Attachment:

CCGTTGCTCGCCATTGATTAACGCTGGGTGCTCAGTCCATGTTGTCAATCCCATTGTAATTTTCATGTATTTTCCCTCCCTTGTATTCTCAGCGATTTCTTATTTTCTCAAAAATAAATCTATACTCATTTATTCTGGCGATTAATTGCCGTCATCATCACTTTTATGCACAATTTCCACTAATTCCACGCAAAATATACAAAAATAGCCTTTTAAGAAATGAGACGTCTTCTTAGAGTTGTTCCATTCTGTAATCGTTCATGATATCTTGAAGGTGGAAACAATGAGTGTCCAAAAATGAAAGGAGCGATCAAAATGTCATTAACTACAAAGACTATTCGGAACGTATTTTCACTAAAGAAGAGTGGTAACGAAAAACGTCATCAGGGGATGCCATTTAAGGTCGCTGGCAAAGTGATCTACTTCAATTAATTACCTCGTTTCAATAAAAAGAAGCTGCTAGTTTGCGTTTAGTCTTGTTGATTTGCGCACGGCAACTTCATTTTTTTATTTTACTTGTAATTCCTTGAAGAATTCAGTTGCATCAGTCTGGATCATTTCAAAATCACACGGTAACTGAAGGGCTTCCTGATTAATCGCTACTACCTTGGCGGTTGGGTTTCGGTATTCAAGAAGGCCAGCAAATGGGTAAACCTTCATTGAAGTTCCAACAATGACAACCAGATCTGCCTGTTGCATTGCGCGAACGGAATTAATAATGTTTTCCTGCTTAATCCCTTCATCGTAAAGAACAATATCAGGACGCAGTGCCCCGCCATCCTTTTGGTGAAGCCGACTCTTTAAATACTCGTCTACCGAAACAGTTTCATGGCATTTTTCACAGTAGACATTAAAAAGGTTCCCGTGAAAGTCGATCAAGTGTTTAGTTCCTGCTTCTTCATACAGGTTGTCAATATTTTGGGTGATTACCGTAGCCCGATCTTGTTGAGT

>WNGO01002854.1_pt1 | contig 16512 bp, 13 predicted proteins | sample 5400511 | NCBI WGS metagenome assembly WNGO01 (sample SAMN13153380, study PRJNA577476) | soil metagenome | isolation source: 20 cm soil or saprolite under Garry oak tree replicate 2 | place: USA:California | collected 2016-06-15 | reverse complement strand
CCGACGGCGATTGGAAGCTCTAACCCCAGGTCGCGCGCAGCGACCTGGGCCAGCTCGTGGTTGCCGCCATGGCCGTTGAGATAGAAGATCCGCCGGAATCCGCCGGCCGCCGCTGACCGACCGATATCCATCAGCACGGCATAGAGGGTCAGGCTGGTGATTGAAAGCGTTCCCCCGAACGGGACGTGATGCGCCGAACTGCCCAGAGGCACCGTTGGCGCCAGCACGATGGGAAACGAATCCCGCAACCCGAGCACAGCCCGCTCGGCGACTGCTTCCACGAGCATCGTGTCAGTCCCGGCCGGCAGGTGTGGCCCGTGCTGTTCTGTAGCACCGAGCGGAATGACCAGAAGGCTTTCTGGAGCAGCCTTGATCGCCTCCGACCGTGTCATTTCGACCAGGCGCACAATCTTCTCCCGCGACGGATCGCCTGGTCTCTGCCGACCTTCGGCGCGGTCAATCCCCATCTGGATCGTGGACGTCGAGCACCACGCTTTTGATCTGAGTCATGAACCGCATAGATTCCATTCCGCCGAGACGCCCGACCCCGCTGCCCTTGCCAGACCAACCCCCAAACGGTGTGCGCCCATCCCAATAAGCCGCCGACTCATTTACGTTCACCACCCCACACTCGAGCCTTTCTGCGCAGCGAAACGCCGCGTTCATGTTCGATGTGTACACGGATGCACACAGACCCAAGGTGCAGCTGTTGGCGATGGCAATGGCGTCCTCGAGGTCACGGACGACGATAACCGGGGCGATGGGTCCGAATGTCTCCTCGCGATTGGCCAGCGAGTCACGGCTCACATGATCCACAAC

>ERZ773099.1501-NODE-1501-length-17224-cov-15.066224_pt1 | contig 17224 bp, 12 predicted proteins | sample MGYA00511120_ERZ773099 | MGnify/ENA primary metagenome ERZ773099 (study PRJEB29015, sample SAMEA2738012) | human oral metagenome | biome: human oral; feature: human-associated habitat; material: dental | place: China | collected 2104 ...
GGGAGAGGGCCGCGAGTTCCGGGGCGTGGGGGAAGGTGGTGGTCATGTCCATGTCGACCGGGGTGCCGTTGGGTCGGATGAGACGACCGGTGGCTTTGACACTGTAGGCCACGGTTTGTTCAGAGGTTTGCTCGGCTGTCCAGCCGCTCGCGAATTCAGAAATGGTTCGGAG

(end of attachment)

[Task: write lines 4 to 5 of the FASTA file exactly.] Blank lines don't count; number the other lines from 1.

>ERZ773099.1501-NODE-1501-length-17224-cov-15.066224_pt1 | contig 17224 bp, 12 predicted proteins | sample MGYA00511120_ERZ773099 | MGnify/ENA primary metagenome ERZ773099 (study PRJEB29015, sample SAMEA2738012) | human oral metagenome | biome: human oral; feature: human-associated habitat; material: dental | place: China | collected 2104 ...
GGGAGAGGGCCGCGAGTTCCGGGGCGTGGGGGAAGGTGGTGGTCATGTCCATGTCGACCGGGGTGCCGTTGGGTCGGATGAGACGACCGGTGGCTTTGACACTGTAGGCCACGGTTTGTTCAGAGGTTTGCTCGGCTGTCCAGCCGCTCGCGAATTCAGAAATGGTTCGGAG